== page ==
Presidential Elections Explained for Kids

Every four years, Americans vote to choose the leader of their country. This process is always a tumultuous time and can be confusing for kids to understand. Knowing the basics surrounding the U.S. government, how presidential elections work, and the presidency will help you teach your kids more about these important topics. Giving your kids a better idea of what is going on and how they can participate when they get older will benefit them in the long run.

Check out our guide below to help your kids learn about the leader of the United States, how they’re elected, and what their powers are. Plus, we’ve compiled a list of resources you can use to teach your kids about presidential elections and the presidency. 

How do elections work?

It’s important to know that there are different types of elections–local, state, and federal. Local elections include candidates such as mayors, town or city council members, and other town officials. State elections are for state governors and representatives in state legislatures. Federal elections include presidential elections and congressional elections for senators and state representatives. 

Presidential elections take place every four years with a primary election in each state early in the year and a general election in November. Primacy elections indicate which candidates are more popular in their respective parties. General elections are to make a final choice among the candidates who have been nominated by their parties for the presidency.

Presidential campaigns usually start a year and a half before the general election. Throughout the next year, candidates will campaign across the country to try and earn votes and delegates to secure their party’s nomination and therefore be on the general election ballot. After the primaries, parties choose the candidate they wish to support.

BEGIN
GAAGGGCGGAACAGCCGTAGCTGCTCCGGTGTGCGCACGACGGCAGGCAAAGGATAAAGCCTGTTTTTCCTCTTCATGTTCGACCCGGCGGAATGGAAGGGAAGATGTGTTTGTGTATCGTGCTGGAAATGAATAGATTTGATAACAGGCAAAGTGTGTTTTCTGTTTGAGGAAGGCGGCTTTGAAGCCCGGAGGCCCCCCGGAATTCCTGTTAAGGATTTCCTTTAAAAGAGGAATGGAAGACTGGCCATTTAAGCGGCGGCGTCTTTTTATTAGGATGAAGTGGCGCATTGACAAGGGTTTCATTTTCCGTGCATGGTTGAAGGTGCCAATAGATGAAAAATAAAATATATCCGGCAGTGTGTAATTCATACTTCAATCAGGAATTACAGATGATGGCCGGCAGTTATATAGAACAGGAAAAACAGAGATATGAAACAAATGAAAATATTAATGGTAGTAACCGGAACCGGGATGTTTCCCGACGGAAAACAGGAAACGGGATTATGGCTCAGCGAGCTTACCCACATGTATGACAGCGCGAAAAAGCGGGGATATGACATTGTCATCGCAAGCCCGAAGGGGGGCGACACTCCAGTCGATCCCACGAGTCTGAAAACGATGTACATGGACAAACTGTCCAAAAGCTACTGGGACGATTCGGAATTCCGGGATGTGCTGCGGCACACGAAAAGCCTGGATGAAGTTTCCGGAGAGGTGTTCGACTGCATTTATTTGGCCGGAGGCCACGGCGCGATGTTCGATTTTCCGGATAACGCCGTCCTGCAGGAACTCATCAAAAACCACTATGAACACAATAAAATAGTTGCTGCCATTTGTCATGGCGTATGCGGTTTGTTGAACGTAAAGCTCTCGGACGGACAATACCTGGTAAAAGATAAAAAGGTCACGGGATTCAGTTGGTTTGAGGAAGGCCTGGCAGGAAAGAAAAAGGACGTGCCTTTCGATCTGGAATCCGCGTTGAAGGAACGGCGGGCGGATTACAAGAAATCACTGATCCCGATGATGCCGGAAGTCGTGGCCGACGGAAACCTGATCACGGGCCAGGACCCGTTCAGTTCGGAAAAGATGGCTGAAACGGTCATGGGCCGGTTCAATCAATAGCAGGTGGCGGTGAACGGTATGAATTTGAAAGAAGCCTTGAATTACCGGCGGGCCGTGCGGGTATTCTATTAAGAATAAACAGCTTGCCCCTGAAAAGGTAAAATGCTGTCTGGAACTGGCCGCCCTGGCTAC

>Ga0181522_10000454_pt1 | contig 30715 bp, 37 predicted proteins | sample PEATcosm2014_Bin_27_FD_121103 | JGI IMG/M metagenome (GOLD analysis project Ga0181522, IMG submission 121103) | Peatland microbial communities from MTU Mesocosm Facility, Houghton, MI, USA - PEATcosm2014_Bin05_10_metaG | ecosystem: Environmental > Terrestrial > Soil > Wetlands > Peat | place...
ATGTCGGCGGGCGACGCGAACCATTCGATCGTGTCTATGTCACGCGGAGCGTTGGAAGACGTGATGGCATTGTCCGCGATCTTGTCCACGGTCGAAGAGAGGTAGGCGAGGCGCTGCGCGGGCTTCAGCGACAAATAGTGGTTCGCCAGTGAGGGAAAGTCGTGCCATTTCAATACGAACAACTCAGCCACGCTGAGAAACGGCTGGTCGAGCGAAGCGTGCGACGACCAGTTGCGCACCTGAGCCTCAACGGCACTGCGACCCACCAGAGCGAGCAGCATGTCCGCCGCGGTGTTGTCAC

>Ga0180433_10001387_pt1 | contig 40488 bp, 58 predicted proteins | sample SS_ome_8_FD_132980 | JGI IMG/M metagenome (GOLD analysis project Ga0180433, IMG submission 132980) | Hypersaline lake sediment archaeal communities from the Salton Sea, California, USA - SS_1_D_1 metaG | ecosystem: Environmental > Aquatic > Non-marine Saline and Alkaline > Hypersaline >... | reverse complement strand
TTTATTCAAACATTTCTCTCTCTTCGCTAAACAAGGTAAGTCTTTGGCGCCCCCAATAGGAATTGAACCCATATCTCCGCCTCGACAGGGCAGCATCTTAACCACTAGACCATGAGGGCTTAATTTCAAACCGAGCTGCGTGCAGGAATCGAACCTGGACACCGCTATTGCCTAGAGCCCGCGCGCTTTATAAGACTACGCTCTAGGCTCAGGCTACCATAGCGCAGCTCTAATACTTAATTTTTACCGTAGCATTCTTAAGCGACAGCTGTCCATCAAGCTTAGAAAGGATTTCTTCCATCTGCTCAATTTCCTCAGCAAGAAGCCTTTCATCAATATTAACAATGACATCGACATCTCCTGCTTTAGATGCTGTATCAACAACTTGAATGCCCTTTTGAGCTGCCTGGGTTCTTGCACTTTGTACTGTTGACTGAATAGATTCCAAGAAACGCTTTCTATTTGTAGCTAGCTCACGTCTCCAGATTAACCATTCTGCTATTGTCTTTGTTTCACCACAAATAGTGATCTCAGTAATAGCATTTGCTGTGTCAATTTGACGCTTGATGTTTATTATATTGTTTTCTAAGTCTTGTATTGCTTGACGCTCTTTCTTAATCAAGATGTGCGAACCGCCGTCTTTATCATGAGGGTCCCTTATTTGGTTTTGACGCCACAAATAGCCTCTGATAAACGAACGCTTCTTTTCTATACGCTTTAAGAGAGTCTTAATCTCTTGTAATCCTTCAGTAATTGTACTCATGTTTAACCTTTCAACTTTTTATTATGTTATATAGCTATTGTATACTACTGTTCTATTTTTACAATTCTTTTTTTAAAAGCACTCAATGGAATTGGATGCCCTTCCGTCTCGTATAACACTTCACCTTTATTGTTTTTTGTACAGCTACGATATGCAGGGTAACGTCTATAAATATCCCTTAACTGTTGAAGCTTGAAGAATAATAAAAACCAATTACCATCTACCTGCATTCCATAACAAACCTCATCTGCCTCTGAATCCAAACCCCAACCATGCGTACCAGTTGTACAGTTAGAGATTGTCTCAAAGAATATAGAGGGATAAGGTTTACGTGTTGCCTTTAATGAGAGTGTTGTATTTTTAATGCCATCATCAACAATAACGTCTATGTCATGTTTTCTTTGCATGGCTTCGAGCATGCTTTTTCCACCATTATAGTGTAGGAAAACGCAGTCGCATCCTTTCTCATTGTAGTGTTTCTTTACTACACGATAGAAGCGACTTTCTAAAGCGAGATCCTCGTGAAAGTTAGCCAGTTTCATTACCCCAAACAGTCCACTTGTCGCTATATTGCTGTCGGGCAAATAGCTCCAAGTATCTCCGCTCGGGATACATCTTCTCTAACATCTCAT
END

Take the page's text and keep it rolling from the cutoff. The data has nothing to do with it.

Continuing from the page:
Who can vote for president?

Only U.S. citizens over the age of 18 on the day of the election who have registered to vote may vote in presidential elections. Voters must be legal residents of the state they are voting in.

In primaries, voters can only choose between those in their registered party. In general elections, voters can cross party lines to vote for candidates from other parties. This means that a registered republican must vote for Republican candidates in the primary but may vote for democratic, independent, or other candidates in the general election. 

Voting is not only a right, fought for by many in the history of the United States, but a responsibility for all citizens. 

Who can be president? 

The Constitution sets three qualifications for holding the presidency. To serve as president, one must be a natural-born U.S. citizen of the United States, be at least 35 years old, and be a resident in the United States for at least 14 years.